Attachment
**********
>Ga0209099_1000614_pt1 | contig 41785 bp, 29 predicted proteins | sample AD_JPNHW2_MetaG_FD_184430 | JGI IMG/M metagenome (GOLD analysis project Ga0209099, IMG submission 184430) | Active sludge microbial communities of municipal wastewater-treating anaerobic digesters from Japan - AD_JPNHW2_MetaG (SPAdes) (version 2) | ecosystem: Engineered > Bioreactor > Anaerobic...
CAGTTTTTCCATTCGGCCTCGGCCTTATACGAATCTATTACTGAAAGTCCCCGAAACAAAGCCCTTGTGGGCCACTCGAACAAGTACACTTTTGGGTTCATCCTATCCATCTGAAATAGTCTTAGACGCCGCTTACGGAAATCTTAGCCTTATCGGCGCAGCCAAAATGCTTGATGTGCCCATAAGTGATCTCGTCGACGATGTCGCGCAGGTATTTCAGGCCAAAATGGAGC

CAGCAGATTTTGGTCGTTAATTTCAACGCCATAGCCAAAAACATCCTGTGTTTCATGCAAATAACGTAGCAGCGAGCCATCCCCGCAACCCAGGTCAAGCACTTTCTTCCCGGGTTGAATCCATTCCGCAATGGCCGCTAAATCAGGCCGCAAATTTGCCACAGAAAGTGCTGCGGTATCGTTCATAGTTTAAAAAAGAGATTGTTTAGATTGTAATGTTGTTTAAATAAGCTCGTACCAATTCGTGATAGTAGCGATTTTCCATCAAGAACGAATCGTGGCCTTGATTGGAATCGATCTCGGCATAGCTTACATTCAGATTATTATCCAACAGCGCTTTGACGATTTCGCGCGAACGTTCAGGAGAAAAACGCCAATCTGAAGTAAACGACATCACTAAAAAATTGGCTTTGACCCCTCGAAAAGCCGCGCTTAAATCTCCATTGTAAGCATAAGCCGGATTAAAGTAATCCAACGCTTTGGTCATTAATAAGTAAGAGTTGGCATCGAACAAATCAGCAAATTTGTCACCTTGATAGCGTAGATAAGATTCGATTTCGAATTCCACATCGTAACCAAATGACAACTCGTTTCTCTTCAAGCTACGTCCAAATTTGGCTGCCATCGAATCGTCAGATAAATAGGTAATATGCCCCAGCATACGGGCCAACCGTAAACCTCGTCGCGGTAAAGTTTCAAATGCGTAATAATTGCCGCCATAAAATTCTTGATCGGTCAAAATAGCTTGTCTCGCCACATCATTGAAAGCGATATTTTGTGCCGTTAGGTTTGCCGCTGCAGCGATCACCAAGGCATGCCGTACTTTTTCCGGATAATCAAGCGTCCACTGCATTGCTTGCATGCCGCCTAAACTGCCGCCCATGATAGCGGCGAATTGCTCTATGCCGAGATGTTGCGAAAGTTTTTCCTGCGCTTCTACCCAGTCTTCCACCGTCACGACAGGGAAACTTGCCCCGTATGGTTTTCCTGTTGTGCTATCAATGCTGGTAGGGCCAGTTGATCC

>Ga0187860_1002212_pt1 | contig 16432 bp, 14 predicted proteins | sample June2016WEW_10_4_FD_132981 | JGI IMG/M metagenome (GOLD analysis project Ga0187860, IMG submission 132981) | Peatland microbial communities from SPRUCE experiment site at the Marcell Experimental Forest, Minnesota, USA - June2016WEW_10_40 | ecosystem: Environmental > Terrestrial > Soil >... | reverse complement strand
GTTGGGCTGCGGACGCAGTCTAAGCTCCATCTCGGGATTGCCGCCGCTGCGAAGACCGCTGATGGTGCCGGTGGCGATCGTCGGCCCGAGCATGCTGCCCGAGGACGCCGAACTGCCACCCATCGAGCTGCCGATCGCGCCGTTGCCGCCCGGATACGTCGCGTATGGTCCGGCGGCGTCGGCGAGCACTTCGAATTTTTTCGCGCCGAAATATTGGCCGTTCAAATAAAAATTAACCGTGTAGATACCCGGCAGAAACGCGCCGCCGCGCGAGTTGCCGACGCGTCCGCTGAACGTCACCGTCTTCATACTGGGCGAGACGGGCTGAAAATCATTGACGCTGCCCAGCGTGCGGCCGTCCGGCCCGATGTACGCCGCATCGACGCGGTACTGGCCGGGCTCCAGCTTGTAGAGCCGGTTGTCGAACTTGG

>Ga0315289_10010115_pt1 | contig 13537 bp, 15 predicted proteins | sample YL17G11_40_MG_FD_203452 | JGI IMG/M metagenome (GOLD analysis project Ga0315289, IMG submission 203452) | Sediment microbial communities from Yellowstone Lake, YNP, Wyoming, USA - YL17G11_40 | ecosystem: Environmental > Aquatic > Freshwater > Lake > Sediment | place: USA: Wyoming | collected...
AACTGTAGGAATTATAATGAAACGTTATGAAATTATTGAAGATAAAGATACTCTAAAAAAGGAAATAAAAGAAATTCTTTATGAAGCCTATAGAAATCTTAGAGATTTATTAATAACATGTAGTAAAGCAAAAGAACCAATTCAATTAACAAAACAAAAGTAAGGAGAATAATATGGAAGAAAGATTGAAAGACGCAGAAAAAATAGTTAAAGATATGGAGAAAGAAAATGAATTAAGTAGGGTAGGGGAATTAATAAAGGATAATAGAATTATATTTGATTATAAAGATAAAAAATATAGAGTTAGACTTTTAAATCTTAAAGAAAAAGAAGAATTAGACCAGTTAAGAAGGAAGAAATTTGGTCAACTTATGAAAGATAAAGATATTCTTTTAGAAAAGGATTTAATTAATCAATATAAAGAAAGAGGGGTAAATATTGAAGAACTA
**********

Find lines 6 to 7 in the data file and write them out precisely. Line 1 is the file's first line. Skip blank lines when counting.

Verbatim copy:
>Ga0315289_10010115_pt1 | contig 13537 bp, 15 predicted proteins | sample YL17G11_40_MG_FD_203452 | JGI IMG/M metagenome (GOLD analysis project Ga0315289, IMG submission 203452) | Sediment microbial communities from Yellowstone Lake, YNP, Wyoming, USA - YL17G11_40 | ecosystem: Environmental > Aquatic > Freshwater > Lake > Sediment | place: USA: Wyoming | collected...
AACTGTAGGAATTATAATGAAACGTTATGAAATTATTGAAGATAAAGATACTCTAAAAAAGGAAATAAAAGAAATTCTTTATGAAGCCTATAGAAATCTTAGAGATTTATTAATAACATGTAGTAAAGCAAAAGAACCAATTCAATTAACAAAACAAAAGTAAGGAGAATAATATGGAAGAAAGATTGAAAGACGCAGAAAAAATAGTTAAAGATATGGAGAAAGAAAATGAATTAAGTAGGGTAGGGGAATTAATAAAGGATAATAGAATTATATTTGATTATAAAGATAAAAAATATAGAGTTAGACTTTTAAATCTTAAAGAAAAAGAAGAATTAGACCAGTTAAGAAGGAAGAAATTTGGTCAACTTATGAAAGATAAAGATATTCTTTTAGAAAAGGATTTAATTAATCAATATAAAGAAAGAGGGGTAAATATTGAAGAACTA